This vanilla meringue cake recipe Meringue is often used as the cake filling in a layer cake. It can also be used to create a topping for a fruit pie or tart, which are popular during the holidays.
In some cases, meringue is blown into shapes with no particular baking goal in mind. Meringue will also be used as an ingredient in other desserts such as ice cream and pies, although this is not the type of meringue made with egg whites and sugar.
How To Prepare For Vanilla Meringue Cake Recipe
- 4 large eggs, at room temperature
- 1 cup (200g) granulated sugar
- 1 teaspoon vanilla extract
- 1 cup (120g) all-purpose flour
- 1 teaspoon baking powder
- 1/4 teaspoon salt
- 1/4 cup (60ml) vegetable oil
- 1/4 cup (60ml) water
For The Vanilla Cream:
- 3 teaspoons (5g) all-purpose flour
- 1 vanilla bean
- 2 large egg yolks
- 1 cup + 1 teaspoon (250ml) whole milk
- 2 tablespoons (20g) granulated sugar
- 2 teaspoons (6g) cornstarch
- 2 teaspoons (10g) unsalted butter, cold
- 2 cups (480ml) whipping cream
For The Meringue:
- 1 1/2 cups (225g) granulated sugar
- 5 large egg whites, at room temperature
- 1 teaspoon lemon juice
Instructions For Making:
- Preheat the oven to 350°F (180°C). Grease a 20 cm round cake pan and line with parchment paper.
- In a large mixing bowl, beat the eggs and sugar together until pale and fluffy.
- Add the vanilla extract and mix well.
- In a separate bowl, sift together the flour, baking powder, and salt.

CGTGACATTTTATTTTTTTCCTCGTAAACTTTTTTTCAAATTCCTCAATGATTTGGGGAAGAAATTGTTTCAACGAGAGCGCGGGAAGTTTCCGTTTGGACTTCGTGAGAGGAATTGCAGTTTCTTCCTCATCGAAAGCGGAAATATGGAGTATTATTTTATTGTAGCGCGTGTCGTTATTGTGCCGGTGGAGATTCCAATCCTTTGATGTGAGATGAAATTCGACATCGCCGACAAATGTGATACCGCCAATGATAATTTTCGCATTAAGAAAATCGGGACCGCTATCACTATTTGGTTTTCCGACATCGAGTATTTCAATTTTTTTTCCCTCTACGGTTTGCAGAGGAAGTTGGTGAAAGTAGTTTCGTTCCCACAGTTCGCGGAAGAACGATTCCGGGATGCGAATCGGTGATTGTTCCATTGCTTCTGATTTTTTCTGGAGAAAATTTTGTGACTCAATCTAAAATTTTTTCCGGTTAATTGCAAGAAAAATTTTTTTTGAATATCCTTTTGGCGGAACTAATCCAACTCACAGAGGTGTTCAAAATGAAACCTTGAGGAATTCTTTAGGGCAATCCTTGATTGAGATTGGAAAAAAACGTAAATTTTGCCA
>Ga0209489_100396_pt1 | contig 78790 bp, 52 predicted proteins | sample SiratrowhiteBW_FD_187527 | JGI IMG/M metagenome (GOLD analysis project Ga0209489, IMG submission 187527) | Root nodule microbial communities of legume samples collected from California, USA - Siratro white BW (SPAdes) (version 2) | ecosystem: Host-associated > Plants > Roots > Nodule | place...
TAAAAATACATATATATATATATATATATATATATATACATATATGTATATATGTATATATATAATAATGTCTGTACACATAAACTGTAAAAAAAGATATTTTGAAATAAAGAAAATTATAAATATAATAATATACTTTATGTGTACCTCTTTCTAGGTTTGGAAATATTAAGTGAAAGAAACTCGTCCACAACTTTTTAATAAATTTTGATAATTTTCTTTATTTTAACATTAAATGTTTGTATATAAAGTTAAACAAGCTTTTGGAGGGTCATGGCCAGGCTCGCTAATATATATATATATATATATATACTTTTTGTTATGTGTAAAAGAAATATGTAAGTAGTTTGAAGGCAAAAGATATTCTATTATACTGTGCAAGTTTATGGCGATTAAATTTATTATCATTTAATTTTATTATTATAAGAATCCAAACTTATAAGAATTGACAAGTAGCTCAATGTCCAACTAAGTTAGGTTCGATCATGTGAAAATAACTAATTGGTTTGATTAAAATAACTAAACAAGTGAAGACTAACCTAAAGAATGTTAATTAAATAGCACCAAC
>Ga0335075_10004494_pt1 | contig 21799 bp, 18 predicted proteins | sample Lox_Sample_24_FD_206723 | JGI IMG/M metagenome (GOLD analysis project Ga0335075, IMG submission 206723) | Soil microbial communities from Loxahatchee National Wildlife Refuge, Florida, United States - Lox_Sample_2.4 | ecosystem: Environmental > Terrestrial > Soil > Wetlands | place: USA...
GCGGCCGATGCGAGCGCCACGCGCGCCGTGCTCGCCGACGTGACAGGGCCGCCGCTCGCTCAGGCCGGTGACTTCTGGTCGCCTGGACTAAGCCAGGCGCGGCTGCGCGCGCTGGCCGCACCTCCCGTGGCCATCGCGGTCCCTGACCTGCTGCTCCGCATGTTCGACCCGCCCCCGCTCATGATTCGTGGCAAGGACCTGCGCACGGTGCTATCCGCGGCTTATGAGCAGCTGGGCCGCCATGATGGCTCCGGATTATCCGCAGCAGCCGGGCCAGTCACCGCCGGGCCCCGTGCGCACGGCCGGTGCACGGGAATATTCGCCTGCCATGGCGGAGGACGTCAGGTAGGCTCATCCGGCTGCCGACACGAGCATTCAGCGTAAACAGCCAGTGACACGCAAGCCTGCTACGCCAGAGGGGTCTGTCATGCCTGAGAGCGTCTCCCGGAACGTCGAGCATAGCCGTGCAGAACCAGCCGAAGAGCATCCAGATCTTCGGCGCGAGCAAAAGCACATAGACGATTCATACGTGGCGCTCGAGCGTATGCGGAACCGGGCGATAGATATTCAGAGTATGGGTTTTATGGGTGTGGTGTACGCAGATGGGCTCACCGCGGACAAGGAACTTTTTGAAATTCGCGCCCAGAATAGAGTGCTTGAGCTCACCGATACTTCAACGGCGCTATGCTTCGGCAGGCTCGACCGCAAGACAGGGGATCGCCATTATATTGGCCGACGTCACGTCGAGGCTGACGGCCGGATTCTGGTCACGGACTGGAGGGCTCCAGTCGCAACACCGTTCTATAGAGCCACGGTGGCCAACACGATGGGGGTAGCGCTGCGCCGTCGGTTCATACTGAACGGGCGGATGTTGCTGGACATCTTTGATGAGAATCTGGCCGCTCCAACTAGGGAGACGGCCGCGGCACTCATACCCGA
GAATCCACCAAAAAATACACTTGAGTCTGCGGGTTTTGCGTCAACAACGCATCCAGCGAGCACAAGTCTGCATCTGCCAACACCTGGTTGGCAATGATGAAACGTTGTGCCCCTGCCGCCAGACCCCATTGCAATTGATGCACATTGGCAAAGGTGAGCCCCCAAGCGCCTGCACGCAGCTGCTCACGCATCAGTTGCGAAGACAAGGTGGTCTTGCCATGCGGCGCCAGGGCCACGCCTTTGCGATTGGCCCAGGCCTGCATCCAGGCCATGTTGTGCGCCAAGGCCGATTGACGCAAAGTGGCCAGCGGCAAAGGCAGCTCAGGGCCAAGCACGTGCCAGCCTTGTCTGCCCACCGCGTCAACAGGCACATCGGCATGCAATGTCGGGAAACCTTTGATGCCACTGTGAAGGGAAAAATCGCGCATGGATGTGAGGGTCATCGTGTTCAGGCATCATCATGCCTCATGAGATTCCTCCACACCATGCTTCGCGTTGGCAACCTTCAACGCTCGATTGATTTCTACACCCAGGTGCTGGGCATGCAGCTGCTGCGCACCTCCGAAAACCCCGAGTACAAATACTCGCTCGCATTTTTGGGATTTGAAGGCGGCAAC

- Add the dry ingredients to the egg mixture and mix until just combined.
- In a small bowl, whisk together the vegetable oil and water. Add to the cake batter and mix until smooth.
- Pour the batter into the prepared pan and smooth the top with a spatula.
- Bake for 25-30 minutes, or until a toothpick inserted into the center of the cake comes out clean.
- Remove the cake from the oven and let cool in the pan for 10 minutes before transferring to a wire rack to cool completely.
- While the cake is cooling, make the vanilla cream. Split the vanilla bean lengthwise and scrape out the seeds.
- In a medium saucepan, whisk together the flour, vanilla seeds, egg yolks, milk, sugar, and cornstarch.
- Cook over medium heat, whisking constantly, until the mixture thickens and comes to a boil.
- Remove from heat and stir in the cold butter until melted and smooth.
- Transfer the mixture to a bowl and cover with plastic wrap, pressing the wrap directly onto the surface of the cream to prevent a skin from forming.
- Chill the cream in the refrigerator until cold.
- Once the cake and cream are both cooled, assemble the cake. Cut the cake in half horizontally to create two layers.
- Whip the whipping cream until stiff peaks form.
- Spread a layer of vanilla cream on top of the bottom cake layer, followed by a layer of whipped cream.
- Place the top cake layer on top of the whipped cream layer.
- To make the meringue, whisk together the egg whites and lemon juice in a large mixing bowl.
- Gradually add in the sugar, whisking constantly, until stiff peaks form.
- Spread the meringue on top and sides of the cake.
- Use a kitchen torch to lightly brown the meringue, if desired.
- Chill the cake in the refrigerator until ready to serve. Enjoy!